Anglican Mainstream leaders wrote this letter to the House of Bishops of the CofE. And another one, apparently on 3 October. Anyway, they got a reply from the secretary of the HoB, which they have published. It can be read here. It should be read in full, but does contain the following key paragraphs:
In relation to the church’s room for manoeuvre in relation to the law there were two separate issues. The first is whether it would have been legally possible for the Church to have made registering a civil partnership incompatible with being in Holy Orders. The second concerns the changes to various references to ‘spouse’ in church legislation (for example on pensions).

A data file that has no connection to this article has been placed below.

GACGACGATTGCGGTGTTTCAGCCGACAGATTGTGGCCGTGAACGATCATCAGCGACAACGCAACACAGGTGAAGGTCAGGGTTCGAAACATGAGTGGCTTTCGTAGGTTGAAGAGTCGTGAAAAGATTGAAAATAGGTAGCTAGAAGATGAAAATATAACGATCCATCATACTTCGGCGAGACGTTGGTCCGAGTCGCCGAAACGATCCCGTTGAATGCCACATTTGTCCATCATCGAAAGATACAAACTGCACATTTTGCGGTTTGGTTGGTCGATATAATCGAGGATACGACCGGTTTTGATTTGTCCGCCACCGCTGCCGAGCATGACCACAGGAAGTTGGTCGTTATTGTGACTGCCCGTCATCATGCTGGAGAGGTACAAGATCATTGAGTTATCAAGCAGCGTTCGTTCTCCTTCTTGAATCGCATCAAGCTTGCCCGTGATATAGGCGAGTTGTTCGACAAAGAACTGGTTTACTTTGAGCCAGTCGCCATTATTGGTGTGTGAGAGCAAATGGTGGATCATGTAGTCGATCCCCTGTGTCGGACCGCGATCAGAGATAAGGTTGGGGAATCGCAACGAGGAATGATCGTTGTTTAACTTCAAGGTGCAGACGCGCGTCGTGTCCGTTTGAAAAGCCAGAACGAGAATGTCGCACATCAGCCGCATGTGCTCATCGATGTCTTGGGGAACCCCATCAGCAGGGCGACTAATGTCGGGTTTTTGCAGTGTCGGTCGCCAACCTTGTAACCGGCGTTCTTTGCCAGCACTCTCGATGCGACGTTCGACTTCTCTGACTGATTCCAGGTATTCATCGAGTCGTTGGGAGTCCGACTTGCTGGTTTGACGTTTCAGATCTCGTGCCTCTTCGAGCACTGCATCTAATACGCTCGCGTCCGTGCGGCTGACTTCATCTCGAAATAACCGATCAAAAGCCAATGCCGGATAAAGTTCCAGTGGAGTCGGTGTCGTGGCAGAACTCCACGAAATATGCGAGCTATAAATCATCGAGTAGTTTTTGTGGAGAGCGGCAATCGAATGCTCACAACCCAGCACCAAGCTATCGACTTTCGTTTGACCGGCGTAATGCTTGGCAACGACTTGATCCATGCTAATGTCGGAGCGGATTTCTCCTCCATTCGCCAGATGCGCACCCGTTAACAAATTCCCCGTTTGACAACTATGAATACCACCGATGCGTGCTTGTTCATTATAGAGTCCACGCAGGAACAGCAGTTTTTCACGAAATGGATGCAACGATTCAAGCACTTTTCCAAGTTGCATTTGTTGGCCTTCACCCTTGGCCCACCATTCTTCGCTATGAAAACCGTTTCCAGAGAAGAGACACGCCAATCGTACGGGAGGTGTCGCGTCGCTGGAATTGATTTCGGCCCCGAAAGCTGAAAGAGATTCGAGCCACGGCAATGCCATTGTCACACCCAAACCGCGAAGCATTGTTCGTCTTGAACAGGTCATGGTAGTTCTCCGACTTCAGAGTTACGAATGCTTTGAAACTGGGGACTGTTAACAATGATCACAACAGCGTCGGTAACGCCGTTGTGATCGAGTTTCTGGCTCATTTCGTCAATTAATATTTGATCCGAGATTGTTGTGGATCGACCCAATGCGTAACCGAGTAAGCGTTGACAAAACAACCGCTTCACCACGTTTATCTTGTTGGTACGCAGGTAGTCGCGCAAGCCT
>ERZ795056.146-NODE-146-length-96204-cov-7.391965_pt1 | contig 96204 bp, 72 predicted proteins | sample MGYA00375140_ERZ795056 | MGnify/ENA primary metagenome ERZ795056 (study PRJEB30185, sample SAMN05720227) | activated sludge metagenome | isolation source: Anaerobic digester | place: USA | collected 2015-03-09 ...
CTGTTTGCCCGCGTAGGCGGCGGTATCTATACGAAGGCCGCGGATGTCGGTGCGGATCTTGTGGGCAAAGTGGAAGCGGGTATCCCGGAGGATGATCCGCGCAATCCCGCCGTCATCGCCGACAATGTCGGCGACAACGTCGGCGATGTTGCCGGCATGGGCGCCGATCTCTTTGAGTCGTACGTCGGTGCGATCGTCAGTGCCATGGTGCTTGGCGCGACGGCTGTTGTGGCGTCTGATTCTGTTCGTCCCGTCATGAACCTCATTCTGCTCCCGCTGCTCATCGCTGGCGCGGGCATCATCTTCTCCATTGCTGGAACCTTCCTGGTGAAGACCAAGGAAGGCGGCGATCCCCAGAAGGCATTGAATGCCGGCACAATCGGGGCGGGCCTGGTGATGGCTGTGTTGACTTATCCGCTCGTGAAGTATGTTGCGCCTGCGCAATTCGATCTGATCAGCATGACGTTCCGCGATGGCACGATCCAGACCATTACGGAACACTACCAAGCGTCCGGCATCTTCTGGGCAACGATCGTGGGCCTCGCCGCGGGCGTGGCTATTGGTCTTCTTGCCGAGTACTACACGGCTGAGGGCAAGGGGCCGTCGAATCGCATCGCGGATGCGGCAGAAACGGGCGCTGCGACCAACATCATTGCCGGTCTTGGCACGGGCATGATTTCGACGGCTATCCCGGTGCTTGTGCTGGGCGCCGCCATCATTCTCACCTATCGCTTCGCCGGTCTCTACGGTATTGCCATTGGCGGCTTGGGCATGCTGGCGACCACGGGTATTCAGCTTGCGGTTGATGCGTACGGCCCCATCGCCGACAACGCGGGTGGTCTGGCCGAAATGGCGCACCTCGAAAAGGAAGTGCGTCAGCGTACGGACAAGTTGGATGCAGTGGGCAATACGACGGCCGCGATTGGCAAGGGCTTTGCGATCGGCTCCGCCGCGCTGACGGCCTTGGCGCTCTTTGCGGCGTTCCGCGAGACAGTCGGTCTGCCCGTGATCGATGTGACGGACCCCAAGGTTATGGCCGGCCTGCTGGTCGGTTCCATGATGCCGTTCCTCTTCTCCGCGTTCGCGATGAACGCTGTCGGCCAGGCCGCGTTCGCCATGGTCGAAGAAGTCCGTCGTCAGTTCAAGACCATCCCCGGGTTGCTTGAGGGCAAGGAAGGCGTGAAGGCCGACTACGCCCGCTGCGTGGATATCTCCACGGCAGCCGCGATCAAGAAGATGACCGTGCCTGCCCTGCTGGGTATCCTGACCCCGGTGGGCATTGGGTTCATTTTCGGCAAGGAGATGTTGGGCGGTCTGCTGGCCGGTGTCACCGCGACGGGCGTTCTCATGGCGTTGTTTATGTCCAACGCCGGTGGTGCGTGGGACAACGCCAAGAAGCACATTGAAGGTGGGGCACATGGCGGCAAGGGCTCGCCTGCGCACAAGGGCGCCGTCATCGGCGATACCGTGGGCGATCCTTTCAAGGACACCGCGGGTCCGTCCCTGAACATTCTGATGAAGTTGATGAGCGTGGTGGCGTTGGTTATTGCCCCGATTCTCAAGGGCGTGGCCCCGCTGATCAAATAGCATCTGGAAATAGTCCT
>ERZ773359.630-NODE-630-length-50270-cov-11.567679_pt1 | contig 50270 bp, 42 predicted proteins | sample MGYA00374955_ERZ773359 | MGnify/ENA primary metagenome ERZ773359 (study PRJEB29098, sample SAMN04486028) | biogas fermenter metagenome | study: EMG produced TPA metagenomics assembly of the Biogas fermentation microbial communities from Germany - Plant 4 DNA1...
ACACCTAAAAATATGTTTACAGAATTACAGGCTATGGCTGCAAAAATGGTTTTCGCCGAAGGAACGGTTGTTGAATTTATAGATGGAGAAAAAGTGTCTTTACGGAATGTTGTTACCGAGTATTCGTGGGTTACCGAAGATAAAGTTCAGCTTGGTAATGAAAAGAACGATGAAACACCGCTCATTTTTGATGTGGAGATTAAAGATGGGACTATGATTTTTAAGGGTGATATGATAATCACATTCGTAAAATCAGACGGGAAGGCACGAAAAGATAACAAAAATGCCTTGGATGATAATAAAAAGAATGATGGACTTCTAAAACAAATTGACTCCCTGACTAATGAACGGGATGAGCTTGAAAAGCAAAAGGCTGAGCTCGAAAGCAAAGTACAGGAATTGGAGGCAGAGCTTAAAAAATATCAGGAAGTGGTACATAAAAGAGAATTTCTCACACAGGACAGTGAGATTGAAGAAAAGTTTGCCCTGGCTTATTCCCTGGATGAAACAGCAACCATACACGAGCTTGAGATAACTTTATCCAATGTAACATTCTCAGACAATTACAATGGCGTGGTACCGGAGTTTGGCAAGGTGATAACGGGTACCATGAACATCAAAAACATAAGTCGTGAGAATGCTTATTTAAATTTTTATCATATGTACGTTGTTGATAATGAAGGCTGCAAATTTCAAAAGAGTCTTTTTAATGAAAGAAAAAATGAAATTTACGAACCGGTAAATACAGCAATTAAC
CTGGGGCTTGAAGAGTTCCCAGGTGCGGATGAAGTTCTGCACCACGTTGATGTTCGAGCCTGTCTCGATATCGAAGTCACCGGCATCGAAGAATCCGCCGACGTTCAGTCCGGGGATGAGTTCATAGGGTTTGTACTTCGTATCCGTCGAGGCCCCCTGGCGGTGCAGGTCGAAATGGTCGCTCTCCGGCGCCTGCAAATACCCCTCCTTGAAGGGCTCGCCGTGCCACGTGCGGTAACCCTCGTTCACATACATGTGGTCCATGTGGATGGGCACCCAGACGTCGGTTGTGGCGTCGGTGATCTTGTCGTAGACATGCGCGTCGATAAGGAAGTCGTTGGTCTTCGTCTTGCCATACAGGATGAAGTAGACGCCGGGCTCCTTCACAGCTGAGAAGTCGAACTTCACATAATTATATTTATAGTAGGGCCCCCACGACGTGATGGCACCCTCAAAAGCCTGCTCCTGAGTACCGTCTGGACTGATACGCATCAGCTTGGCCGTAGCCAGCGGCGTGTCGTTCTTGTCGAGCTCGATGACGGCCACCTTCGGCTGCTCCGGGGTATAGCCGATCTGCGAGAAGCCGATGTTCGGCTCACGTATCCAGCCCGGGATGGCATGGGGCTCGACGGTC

On the first, the answer is that there will no doubt be denominations or faith groups who will regard being in a civil partnership as intrinsically incompatible with membership of their ordained ministries. That is the position of the Roman Catholic Church. The law does not preclude that approach where the prohibition is based on doctrine or religious conviction. For the reasons set out above, however, civil partnerships do not necessarily involve activity contrary to the teaching of the Church of England (as contained, for example, in the 1987 Synod motion). The bishops did not, therefore think it warranted to seek to impose a prohibition.